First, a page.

Is there an easy way to reverse an `exists foo`

tactic. something that works like generalize dependent but for `exists`

Unless I misunderstand what you mean, I don't think there can be such a thing. If you choose the wrong witness, you can easily turn a provable goal into an unprovable one. Say your goal is `exists n, n = 0`

and you execute `exists 1`

then your goal becomes `1 = 0`

, and there clearly cannot be any sound way of going back to the provable goal `exists n, n = 0`

. If you don't want to commit to a (possibly) wrong instance, you can use `eexists`

to introduce an evar that can then be instantiated at a later point (using variables that were available at the point where `eexists`

was invoked).

```
Theorem test_foo: forall (X: Type) (P Q: X -> Prop) , (exists x, P x) -> (exists x, P x \/ Q x).
Proof.
intros X P Q H.
eexists.
left.
Fail apply H.
```

I know I can distruct H but I hoped I can apply it as it is.

any ideas how to do that ?

What is wrong with destructing `H`

? This is the sensible way forward. If you fear you will still need `H`

afterward, just do `destruct (H)`

.

In this particular example there was no problem, but in other example the environment might grow to be huge and I would like to avoid destructing stuff and try to use it as it is if possible.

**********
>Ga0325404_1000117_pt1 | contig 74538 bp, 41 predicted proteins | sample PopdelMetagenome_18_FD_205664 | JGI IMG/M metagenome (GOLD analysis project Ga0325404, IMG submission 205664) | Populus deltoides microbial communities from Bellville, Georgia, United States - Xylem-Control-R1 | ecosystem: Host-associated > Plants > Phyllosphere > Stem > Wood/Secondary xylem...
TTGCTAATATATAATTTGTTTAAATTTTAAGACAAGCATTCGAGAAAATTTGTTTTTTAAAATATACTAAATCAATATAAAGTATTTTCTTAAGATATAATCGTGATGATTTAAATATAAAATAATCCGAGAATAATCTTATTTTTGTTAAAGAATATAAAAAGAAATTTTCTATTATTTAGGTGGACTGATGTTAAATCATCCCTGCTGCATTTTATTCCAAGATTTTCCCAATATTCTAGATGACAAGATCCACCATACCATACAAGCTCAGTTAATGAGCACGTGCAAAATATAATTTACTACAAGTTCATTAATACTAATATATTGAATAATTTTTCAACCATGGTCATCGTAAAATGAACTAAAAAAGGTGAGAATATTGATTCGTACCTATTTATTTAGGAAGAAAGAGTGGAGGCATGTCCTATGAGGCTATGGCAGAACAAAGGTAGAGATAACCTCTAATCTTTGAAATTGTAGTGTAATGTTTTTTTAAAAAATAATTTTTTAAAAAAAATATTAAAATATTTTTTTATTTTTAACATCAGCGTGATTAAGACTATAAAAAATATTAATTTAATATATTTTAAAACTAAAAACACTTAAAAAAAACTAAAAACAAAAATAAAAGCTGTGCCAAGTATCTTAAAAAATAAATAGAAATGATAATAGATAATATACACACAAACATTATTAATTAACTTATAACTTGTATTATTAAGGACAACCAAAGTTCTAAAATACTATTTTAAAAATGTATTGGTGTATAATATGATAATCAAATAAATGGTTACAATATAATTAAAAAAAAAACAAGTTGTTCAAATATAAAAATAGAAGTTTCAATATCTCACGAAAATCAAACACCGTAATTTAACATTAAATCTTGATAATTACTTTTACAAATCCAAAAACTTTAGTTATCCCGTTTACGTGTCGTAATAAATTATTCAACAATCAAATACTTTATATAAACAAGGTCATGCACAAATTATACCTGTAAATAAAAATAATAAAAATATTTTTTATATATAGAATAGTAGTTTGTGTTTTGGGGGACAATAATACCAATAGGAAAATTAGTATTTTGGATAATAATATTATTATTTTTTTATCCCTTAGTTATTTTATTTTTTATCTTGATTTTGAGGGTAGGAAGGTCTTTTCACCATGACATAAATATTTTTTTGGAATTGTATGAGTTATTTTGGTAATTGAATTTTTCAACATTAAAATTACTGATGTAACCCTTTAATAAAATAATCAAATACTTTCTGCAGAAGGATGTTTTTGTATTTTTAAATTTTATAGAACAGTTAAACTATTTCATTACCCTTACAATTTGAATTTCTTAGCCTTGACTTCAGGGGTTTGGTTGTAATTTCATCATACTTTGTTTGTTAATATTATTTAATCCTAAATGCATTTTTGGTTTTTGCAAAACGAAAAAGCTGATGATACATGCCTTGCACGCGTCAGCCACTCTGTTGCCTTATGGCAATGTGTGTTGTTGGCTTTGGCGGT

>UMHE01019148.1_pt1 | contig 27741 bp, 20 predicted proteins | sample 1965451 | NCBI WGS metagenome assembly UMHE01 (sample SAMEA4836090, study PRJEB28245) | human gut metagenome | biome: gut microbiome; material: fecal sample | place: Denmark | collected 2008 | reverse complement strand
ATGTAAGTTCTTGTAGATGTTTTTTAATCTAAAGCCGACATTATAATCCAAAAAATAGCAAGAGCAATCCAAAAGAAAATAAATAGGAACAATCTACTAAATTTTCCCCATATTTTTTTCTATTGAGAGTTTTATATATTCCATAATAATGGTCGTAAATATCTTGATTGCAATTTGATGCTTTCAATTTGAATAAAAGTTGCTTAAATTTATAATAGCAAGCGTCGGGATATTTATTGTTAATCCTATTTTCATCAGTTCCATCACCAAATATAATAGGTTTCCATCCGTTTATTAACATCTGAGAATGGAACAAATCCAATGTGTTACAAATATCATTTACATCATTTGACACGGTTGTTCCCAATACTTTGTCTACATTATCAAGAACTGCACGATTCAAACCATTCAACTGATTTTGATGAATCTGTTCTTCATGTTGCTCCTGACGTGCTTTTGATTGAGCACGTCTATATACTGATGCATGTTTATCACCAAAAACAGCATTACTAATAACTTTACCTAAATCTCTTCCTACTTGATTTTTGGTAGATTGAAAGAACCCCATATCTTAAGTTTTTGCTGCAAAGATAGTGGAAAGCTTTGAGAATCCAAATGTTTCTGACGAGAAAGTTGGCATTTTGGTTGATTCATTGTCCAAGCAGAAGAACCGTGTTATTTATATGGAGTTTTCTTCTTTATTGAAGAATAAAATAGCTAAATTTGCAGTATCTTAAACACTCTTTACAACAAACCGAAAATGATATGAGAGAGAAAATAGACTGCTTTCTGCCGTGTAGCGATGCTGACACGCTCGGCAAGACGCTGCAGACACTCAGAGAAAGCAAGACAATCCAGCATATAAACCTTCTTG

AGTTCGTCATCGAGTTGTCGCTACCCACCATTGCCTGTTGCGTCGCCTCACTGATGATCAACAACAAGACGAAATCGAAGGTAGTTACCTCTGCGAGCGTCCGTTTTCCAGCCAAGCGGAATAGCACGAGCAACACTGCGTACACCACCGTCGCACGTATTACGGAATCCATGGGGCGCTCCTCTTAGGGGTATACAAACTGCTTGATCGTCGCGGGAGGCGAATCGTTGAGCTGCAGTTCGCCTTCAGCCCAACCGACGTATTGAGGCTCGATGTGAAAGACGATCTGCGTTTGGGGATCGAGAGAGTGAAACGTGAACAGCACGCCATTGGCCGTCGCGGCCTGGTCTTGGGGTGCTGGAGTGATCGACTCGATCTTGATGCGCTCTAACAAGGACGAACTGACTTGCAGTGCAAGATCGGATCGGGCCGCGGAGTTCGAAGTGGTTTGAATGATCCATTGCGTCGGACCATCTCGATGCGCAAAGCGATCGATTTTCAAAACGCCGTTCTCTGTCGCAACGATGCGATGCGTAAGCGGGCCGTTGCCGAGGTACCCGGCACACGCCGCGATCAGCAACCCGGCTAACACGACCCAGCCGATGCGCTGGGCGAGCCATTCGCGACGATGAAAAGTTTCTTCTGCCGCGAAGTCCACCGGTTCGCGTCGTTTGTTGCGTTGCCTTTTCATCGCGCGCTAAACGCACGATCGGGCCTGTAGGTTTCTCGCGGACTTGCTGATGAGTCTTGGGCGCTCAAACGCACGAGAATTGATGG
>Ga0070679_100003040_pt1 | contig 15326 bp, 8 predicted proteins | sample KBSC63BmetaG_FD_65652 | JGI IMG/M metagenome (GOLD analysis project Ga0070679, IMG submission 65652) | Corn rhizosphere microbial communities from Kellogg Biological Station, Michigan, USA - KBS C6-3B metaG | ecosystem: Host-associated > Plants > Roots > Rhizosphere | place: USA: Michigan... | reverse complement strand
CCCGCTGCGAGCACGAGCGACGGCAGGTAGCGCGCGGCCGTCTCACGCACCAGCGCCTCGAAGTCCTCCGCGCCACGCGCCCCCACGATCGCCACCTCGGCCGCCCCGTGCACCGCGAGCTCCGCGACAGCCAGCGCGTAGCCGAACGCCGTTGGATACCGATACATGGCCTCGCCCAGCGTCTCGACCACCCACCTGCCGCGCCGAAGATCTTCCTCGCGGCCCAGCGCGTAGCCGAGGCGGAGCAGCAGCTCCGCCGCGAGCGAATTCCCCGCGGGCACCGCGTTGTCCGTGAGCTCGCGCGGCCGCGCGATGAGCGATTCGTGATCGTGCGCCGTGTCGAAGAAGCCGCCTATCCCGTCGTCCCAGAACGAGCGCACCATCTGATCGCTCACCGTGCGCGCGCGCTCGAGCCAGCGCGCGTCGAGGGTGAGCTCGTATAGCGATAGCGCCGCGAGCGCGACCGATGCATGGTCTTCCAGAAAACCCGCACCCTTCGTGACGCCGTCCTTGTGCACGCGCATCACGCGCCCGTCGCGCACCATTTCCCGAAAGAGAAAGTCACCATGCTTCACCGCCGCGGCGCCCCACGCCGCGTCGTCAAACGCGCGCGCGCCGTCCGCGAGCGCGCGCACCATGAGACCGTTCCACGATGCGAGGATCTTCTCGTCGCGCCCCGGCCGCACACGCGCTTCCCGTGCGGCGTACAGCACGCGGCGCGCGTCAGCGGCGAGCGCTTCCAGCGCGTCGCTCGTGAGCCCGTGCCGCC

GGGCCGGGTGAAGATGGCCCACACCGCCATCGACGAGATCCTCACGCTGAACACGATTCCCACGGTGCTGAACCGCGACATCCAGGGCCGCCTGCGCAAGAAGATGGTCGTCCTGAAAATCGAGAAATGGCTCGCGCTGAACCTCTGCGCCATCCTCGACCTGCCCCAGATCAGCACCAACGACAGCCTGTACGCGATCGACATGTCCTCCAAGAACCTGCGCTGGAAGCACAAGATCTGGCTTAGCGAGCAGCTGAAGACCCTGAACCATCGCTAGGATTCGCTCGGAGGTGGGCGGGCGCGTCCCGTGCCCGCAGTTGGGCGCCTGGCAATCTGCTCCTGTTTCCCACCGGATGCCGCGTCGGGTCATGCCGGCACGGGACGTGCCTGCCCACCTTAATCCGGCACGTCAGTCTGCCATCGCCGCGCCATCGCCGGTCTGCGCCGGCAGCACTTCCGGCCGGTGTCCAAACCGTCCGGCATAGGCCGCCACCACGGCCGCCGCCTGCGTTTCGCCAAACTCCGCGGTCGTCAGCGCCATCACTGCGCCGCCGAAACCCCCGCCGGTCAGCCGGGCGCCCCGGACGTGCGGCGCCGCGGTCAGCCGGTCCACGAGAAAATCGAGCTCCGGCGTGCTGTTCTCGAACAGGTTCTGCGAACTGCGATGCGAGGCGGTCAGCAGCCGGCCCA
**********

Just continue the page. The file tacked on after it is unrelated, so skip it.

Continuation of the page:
If your hypothesis `H`

was `{x | P x}`

instead of `(exists x, P x)`

, you could do `apply (proj2_sig H)`

.

I am not fully sure I understand what does `{x | P x}`

mean

I don't really understand why you consider destructing a problem, and you probably can't avoid destruct here (except switching to sig as @Guillaume Melquiond said), but this theorem allows precisely to avoid destructing existentials in some further proofs. You might want to prove a stronger one like this.

```
Theorem test_foo: forall (X: Type) (P Q: X -> Prop) , (exists x, P x) -> (forall x, P x -> Q X)-> (exists x, Q x).
```

`{x | P x}`

is the same as `(exists x, P x)`

, except that it lives in `Set`

rather than in the non-informative `Prop`

. In other words, you can recover `x`

from the earlier, but not from the latter. (And you need to recover `x`

in order to fill `P ?x`

without destructing `H`

.)

@Pierre Courtieu that wasn't something I was trying to prove, I just had a similar pattern that emerged somewhere in some much longer proof.

@Guillaume Melquiond thanks for the clarifications.

That said, @Pierre Courtieu 's solution is a good one. `fun P => exists x, P x`

is a filter, so you can work in a monadic style (e.g., `test_foo`

) and never ever destruct existentials.

(No, scrap that, it is a filter only if `P`

is constrained, but the monadic style can nevertheless be used.)

Last updated: Jun 16 2024 at 03:41 UTC